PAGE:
At this past weekend's 7th annual Seedy Saturday event at Sault College, SooToday.com ditched fast food to learn about the slow food movement from Tim Kelly.
Mr. Kelly is a member of the Sault Ste. Marie Chapter of Slow Food Canada, an international not-for-profit movement that aims to broaden the awareness of local goods and strives to preserve traditional and regional produce.
The story goes that the international slow food movement began in Italy in 1986 as a means to protest the proposed opening of a McDonald's franchise near the Spanish Steps in Rome.
"The emphasis of slow food is to celebrate and enjoy healthy, tasty local fare that was raised with sensitivity to the environment and supports local food producers," Kelly explained.
Taking part in the slow food movement can be as easy as visiting the local Farmers' Market, Kelly said, or cultivating your own home or community garden.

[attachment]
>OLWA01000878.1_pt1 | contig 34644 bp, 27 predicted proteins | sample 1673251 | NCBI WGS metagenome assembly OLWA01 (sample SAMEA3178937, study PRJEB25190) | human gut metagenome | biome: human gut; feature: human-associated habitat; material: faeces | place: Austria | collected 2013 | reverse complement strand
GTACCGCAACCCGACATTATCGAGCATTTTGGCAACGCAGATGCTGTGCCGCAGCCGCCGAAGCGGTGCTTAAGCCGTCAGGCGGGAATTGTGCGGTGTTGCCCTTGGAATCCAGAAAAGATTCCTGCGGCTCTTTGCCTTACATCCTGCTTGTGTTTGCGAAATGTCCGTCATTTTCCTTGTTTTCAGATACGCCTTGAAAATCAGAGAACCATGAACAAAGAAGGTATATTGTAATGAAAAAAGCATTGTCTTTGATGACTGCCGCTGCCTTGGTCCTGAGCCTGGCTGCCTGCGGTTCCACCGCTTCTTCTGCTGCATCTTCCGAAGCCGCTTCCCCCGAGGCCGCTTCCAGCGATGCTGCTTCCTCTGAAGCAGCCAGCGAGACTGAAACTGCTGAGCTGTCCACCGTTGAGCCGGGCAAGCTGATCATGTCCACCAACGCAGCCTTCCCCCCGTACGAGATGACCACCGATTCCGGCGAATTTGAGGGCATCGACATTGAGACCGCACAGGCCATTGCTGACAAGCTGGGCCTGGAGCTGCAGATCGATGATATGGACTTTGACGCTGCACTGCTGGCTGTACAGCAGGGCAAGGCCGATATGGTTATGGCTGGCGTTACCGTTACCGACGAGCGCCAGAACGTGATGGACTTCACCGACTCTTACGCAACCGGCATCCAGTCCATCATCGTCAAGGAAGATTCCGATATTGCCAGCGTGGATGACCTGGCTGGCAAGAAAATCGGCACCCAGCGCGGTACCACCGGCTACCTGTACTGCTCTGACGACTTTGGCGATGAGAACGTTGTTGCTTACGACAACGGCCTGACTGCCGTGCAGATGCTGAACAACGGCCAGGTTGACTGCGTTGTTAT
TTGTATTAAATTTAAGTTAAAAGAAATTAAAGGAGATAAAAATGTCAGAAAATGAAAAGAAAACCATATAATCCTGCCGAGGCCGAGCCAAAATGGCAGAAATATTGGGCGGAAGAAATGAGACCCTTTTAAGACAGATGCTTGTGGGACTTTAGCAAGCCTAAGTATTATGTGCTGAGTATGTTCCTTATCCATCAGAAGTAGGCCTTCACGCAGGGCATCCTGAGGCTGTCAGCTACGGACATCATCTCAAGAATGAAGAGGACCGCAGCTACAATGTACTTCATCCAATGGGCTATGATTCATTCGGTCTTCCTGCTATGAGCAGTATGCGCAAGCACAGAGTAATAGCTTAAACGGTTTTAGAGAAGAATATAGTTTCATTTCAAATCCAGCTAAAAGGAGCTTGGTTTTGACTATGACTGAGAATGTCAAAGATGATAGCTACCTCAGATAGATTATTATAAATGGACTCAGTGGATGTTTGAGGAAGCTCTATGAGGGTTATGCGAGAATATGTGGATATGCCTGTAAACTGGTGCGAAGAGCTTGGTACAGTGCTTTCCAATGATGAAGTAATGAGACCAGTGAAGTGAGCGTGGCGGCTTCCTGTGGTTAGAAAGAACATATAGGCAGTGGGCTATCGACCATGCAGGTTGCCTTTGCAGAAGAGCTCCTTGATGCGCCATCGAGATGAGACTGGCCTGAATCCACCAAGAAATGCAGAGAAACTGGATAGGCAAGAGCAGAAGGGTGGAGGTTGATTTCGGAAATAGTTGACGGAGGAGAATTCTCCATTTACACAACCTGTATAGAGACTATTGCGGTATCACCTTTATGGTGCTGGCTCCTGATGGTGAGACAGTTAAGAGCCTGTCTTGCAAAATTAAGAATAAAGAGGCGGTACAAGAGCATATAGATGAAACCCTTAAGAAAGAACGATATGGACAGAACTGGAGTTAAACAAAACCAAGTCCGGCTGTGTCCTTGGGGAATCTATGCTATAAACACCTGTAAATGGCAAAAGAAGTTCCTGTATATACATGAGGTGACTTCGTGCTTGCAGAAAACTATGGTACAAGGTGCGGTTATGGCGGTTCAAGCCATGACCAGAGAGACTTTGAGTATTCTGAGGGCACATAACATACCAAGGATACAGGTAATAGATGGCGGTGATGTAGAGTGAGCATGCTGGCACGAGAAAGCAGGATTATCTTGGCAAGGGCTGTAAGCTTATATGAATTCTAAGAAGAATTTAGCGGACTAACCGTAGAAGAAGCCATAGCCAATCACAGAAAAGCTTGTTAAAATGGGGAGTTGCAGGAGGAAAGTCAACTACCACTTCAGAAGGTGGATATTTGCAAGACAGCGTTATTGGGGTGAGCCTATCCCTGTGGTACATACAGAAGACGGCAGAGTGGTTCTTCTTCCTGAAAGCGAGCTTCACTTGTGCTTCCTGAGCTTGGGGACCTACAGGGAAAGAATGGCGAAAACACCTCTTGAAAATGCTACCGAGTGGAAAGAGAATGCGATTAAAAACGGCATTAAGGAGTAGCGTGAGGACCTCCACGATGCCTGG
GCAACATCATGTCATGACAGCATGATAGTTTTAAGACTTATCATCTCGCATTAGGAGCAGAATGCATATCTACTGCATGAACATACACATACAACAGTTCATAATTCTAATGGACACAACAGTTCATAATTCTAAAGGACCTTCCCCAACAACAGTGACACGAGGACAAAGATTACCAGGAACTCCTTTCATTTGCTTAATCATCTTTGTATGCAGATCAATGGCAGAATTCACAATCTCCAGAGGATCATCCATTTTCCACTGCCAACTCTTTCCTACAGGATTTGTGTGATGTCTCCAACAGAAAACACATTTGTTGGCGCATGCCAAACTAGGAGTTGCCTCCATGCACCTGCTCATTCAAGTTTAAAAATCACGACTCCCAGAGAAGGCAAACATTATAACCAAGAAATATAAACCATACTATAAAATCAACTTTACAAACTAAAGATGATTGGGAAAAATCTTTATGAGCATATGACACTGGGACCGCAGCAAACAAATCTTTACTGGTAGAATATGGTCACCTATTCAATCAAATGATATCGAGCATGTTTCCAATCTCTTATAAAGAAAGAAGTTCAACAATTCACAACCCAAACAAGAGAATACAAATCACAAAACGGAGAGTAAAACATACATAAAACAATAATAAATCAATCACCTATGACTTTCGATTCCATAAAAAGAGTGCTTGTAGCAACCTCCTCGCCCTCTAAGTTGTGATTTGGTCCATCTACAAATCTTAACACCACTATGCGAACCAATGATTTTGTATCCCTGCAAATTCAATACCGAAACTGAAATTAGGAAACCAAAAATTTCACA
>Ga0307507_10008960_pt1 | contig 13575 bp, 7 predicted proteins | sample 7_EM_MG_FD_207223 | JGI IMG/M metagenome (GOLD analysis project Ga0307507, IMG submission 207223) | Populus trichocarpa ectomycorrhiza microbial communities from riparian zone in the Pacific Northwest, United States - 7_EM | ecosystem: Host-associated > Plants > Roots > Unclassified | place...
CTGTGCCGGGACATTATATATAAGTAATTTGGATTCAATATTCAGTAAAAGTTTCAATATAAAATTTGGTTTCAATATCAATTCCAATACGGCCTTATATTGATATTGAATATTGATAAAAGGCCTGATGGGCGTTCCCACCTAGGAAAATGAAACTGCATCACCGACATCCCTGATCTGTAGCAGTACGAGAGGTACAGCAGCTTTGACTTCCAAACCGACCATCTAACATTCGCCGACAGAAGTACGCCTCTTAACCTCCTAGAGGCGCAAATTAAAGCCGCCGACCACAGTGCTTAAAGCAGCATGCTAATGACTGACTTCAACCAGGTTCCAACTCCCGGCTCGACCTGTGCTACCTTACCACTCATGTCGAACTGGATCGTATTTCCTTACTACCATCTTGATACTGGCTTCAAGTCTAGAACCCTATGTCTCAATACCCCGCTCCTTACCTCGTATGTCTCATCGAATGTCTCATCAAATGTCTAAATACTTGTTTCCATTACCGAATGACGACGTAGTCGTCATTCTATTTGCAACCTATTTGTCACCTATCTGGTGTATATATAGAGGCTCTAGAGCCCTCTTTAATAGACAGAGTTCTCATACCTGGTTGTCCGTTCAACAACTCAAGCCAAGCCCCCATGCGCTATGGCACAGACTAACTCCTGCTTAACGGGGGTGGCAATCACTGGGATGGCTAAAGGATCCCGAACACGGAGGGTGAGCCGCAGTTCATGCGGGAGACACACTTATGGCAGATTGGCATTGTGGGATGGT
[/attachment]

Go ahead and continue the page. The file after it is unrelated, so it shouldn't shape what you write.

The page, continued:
Understanding that not everything shoppers may desire can be produced within the confines of the Algoma District, Kelly told us that the term 'local' can be somewhat subjective depending on where you wish to draw the boundries.
For example, purchasing Ontario fresh produce, cheese and wine is in fact supporting the slow food movement.
Anyone wishing to learn more about the slow food movement can visit slowfood.ca or contact Tim Kelly at email@example.com
Speaking of slow food, Seedy Saturday event co-organizer Suzanne Hanna told us that, despite the current weather conditions, there's plenty that local gardeners can do now to prepare for the upcoming growing season.
This includes organizing your seed catalogue with organic or open-pollinated seeds, scouting local garden centres and learn the types of seeds they provide, and online research to learn what and how to grow in our area.
As the chair of Seeds of Diversity Canada, Hanna encourages growers to share and save seeds, and hopes to one day build a local sustainable seed bank to combat the alarming loss of plant varieties available to farmers and gardeners.
Many plant varieties are being replaced with new engineered hybrids, she told us, and a number of traditional varieties have been patterned by large corporations so they are no longer available to consumers.
"Our job is not to rant and rave," she said. "Our job is to educate the public and to provide them with the tools to make better choices, and to support small-scale seed producers."
For more information about Seedy Saturday events and Seeds of Diversity Canada, please click here